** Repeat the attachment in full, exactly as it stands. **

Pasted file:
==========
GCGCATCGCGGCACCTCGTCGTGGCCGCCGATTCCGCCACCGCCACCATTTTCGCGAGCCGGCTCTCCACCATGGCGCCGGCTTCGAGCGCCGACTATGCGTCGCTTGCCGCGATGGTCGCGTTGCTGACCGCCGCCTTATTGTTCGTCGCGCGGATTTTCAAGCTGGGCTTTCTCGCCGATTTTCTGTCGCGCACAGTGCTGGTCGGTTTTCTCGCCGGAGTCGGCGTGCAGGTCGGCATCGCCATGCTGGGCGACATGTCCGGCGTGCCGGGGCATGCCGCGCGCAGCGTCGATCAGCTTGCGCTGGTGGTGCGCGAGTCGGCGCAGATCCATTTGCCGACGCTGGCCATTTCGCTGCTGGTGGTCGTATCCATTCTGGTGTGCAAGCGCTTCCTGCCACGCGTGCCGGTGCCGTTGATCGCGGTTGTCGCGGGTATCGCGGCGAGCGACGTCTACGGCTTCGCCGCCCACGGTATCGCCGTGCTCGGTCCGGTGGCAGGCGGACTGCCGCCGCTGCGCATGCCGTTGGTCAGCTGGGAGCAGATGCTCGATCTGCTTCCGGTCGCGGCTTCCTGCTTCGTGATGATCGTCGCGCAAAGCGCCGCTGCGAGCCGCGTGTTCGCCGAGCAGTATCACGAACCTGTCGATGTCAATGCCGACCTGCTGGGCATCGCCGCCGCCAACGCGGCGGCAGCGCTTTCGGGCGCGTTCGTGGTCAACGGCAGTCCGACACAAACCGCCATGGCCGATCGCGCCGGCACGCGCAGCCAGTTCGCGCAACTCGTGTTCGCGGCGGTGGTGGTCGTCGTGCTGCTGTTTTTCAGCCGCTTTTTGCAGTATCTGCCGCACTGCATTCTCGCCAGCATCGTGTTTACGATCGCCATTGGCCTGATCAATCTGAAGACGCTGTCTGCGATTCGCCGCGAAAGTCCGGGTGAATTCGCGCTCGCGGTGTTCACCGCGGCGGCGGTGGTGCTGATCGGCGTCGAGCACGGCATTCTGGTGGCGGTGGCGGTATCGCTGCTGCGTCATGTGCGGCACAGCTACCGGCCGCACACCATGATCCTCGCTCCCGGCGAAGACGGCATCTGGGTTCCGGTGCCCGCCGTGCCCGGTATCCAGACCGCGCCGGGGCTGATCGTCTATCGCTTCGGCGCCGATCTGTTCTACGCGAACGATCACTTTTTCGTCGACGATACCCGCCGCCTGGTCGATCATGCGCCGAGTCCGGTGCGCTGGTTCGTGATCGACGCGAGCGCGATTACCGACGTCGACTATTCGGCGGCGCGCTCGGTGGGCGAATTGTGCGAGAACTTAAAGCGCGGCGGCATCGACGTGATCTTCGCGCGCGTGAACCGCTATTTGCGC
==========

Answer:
GCGCATCGCGGCACCTCGTCGTGGCCGCCGATTCCGCCACCGCCACCATTTTCGCGAGCCGGCTCTCCACCATGGCGCCGGCTTCGAGCGCCGACTATGCGTCGCTTGCCGCGATGGTCGCGTTGCTGACCGCCGCCTTATTGTTCGTCGCGCGGATTTTCAAGCTGGGCTTTCTCGCCGATTTTCTGTCGCGCACAGTGCTGGTCGGTTTTCTCGCCGGAGTCGGCGTGCAGGTCGGCATCGCCATGCTGGGCGACATGTCCGGCGTGCCGGGGCATGCCGCGCGCAGCGTCGATCAGCTTGCGCTGGTGGTGCGCGAGTCGGCGCAGATCCATTTGCCGACGCTGGCCATTTCGCTGCTGGTGGTCGTATCCATTCTGGTGTGCAAGCGCTTCCTGCCACGCGTGCCGGTGCCGTTGATCGCGGTTGTCGCGGGTATCGCGGCGAGCGACGTCTACGGCTTCGCCGCCCACGGTATCGCCGTGCTCGGTCCGGTGGCAGGCGGACTGCCGCCGCTGCGCATGCCGTTGGTCAGCTGGGAGCAGATGCTCGATCTGCTTCCGGTCGCGGCTTCCTGCTTCGTGATGATCGTCGCGCAAAGCGCCGCTGCGAGCCGCGTGTTCGCCGAGCAGTATCACGAACCTGTCGATGTCAATGCCGACCTGCTGGGCATCGCCGCCGCCAACGCGGCGGCAGCGCTTTCGGGCGCGTTCGTGGTCAACGGCAGTCCGACACAAACCGCCATGGCCGATCGCGCCGGCACGCGCAGCCAGTTCGCGCAACTCGTGTTCGCGGCGGTGGTGGTCGTCGTGCTGCTGTTTTTCAGCCGCTTTTTGCAGTATCTGCCGCACTGCATTCTCGCCAGCATCGTGTTTACGATCGCCATTGGCCTGATCAATCTGAAGACGCTGTCTGCGATTCGCCGCGAAAGTCCGGGTGAATTCGCGCTCGCGGTGTTCACCGCGGCGGCGGTGGTGCTGATCGGCGTCGAGCACGGCATTCTGGTGGCGGTGGCGGTATCGCTGCTGCGTCATGTGCGGCACAGCTACCGGCCGCACACCATGATCCTCGCTCCCGGCGAAGACGGCATCTGGGTTCCGGTGCCCGCCGTGCCCGGTATCCAGACCGCGCCGGGGCTGATCGTCTATCGCTTCGGCGCCGATCTGTTCTACGCGAACGATCACTTTTTCGTCGACGATACCCGCCGCCTGGTCGATCATGCGCCGAGTCCGGTGCGCTGGTTCGTGATCGACGCGAGCGCGATTACCGACGTCGACTATTCGGCGGCGCGCTCGGTGGGCGAATTGTGCGAGAACTTAAAGCGCGGCGGCATCGACGTGATCTTCGCGCGCGTGAACCGCTATTTGCGC